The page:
- BC Games
NWSS 'wear and tear' worst in B.C.
NDP education critic Rob Fleming has seen a lot of schools across B.C.
But none quite like New Westminster secondary.
Fleming and local MLA Judy Darcy toured the aging school Thursday.
It's scheduled to be replaced but has yet to get final approval from the Ministry of Education.
What Fleming saw was paint peelings all over the place. Faded and pock-marked linoleum original to the school in the halls. Patches on floors, doors and more.
A roof that needs replacing.
Holes and exposed wiring everywhere.
District facility and operations manager Doug Templeton told them "all the systems in this building have failed or are in the process of failing." He added a seismic upgrade would be more expensive than building a new school.
"In spite of its deficiencies there is some great, great teaching going on here. But this is clearly a building that needs replacing," said Fleming after the tour conducted by principal Phil Cookson. "In all my travels I have not seen a school quite like this in terms of age and wear and tear."
District officials recently met with Education Minister Peter Fassbender to make a pitch for a new school. A replacement was approved in 2005 but abandoned because of complex and costly archeological and soil issues. The costs of dealing with them are beyond the capital funding the province normally provides for a school to house 1,900 students.
"The reality is every project has very site specific issues, whether they're archeological, or geotechnical. Various parts of this site have both," said Fleming. "Both of those things have to be managed and accommodated."
LEFT: If a replacement for NWSS was built it would not include exposed wiring and holes in the wall like the current building has.
He added the delays have "been going on for far too long." A replacement school is needed for the next 60 years to bring its students into the 21st century, he said.
Darcy has heard the grumblings from her constituents ever since she began campaigning more than a year ago.
"I don't understand what the delay is about. The case is clear," said Darcy. "It is an amazing centre of learning, but what kind of step forward we could take for those kids if we had a new space. The students deserve a better place to learn in."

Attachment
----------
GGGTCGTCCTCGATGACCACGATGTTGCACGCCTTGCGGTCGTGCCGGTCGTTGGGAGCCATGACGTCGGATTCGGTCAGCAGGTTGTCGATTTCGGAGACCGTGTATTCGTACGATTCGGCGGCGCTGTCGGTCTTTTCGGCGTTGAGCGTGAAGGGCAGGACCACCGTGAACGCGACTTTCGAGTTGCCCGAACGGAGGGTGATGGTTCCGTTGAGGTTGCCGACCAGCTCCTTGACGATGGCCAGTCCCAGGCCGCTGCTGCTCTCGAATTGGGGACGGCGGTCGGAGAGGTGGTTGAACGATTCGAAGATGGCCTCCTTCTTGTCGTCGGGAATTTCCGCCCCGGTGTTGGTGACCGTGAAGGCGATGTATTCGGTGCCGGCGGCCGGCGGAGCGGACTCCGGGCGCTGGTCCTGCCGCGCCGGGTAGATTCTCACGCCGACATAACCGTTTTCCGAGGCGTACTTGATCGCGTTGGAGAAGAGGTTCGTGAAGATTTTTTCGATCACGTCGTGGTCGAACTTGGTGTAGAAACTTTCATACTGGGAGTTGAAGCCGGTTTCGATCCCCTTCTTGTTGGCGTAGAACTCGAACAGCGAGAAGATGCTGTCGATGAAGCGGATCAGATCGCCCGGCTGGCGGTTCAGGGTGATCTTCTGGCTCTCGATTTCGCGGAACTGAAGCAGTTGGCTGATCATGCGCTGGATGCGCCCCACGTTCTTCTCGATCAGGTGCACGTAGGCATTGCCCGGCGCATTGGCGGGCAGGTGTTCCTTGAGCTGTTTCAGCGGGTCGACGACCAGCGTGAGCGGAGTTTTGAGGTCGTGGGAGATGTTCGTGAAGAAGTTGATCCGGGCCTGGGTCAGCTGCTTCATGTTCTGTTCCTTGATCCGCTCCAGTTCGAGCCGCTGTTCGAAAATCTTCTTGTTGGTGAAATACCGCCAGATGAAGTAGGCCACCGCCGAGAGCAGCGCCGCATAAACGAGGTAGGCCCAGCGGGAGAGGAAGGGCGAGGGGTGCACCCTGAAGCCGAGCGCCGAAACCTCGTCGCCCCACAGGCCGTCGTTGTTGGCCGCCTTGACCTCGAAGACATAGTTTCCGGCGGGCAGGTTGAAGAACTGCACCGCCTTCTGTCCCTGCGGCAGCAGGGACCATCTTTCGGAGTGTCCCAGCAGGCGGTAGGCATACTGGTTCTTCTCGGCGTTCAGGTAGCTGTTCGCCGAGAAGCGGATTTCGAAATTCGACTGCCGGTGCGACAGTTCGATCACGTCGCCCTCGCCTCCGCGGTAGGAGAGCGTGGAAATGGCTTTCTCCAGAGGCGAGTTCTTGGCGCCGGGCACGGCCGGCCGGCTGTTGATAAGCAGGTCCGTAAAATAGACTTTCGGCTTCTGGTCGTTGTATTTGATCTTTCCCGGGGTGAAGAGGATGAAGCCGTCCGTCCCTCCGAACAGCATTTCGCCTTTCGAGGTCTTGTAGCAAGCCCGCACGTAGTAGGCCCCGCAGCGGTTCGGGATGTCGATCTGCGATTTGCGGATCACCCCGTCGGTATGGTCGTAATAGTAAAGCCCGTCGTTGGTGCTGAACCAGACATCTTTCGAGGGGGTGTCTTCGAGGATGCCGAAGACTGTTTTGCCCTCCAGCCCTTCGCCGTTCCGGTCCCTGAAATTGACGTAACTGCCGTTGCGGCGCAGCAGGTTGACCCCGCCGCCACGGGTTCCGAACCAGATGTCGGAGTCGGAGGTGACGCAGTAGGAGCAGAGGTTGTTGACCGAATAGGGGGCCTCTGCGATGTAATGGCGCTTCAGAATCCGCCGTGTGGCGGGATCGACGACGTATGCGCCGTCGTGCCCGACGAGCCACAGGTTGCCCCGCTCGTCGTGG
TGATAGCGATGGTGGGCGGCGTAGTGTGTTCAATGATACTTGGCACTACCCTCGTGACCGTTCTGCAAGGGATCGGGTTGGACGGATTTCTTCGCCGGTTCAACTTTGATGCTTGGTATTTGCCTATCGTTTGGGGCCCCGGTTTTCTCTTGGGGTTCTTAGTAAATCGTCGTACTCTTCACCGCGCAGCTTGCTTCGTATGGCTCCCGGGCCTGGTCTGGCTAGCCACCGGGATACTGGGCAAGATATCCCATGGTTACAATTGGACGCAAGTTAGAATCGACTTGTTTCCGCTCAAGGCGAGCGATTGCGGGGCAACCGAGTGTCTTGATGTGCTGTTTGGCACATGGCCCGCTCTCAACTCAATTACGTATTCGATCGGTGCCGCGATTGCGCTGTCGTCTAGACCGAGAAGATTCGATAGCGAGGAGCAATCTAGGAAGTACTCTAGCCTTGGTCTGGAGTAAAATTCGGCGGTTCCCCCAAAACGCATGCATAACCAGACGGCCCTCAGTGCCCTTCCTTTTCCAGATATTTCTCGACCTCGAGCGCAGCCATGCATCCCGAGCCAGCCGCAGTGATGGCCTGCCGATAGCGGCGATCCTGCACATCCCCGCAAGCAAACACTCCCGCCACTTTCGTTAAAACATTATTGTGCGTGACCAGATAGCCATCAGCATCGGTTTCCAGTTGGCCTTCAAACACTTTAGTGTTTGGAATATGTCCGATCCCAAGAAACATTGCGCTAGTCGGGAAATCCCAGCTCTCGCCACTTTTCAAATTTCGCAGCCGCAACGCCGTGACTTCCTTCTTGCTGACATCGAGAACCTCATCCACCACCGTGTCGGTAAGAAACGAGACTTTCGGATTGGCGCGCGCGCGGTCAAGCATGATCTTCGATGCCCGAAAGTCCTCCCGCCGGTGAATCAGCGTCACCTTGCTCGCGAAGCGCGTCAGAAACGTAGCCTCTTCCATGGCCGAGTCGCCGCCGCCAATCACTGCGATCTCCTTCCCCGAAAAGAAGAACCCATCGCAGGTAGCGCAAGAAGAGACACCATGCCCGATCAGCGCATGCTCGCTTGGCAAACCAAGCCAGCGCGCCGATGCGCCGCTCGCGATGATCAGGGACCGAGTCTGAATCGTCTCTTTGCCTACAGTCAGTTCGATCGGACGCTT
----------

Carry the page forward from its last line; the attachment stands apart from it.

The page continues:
Templeton said the 2005 plans were suspended by the ministry when bids came in $20 million over budget. That decision created new problems because the district had been proactive to make the site easier to build on, such as demolishing the district offices.
"They tore down the office so a new design would fit," said Templeton.
But with the project a no go, the district had to keep paying $700,000 a year to lease offices in Columbia Square.
Temporary facilities had to be built to keep programs running. The apprenticeship program is in a building cobbled out of two transport containers and a used canopy.
Inside, Cookson pointed out running a special needs programs is a challenge in a 60-year-old building not constructed with them in mind.
"The programming should be driving the building, not the other way around," said Cookson. "You need to have flexible space."
The area doesn't have running water and washrooms are a long walk away.
"Sometimes that's OK, but sometimes that's not because of the crowded building. Not having running water impedes their needs," said board chair Jonina Campbell, who accompanied Darcy and Fleming on the tour.
Cookson spent much of the tour praising the school's staff and programs in spite of the conditions.
"We're in the business of making things work. The staff don't complain. They gave that up years ago. They never talk about what a new school would look like. We just make the best of it," said Cookson.
LEFT: NWSS principal Phil Cookson tells school district board chair Jonina Campbell (far left), New Westminster MLA Judy Darcy and NDP education critic Rob Fleming (right) about how the school's carpenter apprenticeship program thrives despite having to operate out of a building built from two transport containers and a canopy.
When it was suggested that may be an argument against replacement Campbell said, "We can do even more and better with a new school."
Campbell believes Fassbender would have a similar reaction to Fleming if he accepted her invitation to tour NWSS.
"Anyone who takes this tour is going to be able to see these things," said Campbell.
Fassbender told the district he was going to consult with his capital projects funding staff before making a decision on whether to approve the extra costs New Westminster is looking for. Not getting the approval could mean mounting costs for a district already dealing with accumulated deficits of $5 million.
"To maintain the site would be more expensive the longer it goes on," said Templeton.